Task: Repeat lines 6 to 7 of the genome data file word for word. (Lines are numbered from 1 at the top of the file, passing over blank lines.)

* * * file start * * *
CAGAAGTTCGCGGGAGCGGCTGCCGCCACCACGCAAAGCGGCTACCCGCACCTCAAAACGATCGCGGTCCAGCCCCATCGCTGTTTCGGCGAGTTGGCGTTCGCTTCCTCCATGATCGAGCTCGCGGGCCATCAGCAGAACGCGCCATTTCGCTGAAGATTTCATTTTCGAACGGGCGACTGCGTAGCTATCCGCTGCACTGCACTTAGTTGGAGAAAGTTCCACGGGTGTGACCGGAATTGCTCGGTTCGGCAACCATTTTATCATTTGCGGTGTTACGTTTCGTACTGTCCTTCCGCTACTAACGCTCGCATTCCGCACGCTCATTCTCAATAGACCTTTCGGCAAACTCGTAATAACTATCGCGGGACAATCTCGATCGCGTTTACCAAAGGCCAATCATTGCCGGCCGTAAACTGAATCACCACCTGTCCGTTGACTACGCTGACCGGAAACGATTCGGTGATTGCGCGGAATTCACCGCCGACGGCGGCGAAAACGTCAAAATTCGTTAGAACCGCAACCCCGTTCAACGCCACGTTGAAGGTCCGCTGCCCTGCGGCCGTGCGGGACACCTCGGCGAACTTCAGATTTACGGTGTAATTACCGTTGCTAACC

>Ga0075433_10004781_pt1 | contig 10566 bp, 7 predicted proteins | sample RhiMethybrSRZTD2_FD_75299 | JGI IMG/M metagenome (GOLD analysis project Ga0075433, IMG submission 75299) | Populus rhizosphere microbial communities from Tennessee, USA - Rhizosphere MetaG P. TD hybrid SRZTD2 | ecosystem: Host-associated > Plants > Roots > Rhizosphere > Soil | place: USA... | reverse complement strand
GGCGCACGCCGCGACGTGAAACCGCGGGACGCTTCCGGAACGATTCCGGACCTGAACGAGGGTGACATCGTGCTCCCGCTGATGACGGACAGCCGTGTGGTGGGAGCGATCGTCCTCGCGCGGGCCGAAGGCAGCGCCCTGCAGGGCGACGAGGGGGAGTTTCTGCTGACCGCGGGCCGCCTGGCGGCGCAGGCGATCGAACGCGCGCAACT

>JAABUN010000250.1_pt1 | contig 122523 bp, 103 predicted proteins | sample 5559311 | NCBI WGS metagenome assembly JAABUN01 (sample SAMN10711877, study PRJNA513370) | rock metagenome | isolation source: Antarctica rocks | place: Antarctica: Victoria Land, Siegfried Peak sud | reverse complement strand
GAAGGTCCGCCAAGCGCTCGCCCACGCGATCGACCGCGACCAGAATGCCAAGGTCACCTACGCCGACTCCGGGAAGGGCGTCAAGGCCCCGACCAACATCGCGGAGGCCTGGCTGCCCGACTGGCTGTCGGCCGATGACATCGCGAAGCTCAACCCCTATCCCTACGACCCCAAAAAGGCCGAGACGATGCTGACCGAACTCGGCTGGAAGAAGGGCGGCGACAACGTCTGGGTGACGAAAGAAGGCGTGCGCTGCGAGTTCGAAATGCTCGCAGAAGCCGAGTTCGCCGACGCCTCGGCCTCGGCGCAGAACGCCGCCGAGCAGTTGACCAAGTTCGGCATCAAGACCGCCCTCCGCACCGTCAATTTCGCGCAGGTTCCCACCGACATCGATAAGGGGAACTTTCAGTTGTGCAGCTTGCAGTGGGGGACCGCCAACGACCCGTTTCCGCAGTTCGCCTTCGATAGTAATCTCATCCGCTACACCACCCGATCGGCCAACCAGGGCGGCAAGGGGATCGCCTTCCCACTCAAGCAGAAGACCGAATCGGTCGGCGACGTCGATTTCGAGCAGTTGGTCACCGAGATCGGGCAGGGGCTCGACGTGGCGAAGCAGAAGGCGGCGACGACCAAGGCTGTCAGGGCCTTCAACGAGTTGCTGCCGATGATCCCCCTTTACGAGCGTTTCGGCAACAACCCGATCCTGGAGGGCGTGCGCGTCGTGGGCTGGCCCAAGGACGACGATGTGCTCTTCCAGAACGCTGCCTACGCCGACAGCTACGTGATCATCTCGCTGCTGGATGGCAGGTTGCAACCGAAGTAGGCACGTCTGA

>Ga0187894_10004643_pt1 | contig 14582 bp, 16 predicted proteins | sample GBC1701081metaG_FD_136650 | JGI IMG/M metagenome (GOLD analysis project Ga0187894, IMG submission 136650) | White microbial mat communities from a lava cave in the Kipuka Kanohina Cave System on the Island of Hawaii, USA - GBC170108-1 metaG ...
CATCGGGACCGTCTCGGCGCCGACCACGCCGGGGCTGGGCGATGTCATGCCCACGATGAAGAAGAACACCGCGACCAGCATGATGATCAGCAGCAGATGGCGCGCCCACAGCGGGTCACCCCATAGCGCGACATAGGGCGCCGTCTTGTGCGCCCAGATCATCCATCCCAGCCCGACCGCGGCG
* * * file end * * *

>Ga0187894_10004643_pt1 | contig 14582 bp, 16 predicted proteins | sample GBC1701081metaG_FD_136650 | JGI IMG/M metagenome (GOLD analysis project Ga0187894, IMG submission 136650) | White microbial mat communities from a lava cave in the Kipuka Kanohina Cave System on the Island of Hawaii, USA - GBC170108-1 metaG ...
CATCGGGACCGTCTCGGCGCCGACCACGCCGGGGCTGGGCGATGTCATGCCCACGATGAAGAAGAACACCGCGACCAGCATGATGATCAGCAGCAGATGGCGCGCCCACAGCGGGTCACCCCATAGCGCGACATAGGGCGCCGTCTTGTGCGCCCAGATCATCCATCCCAGCCCGACCGCGGCG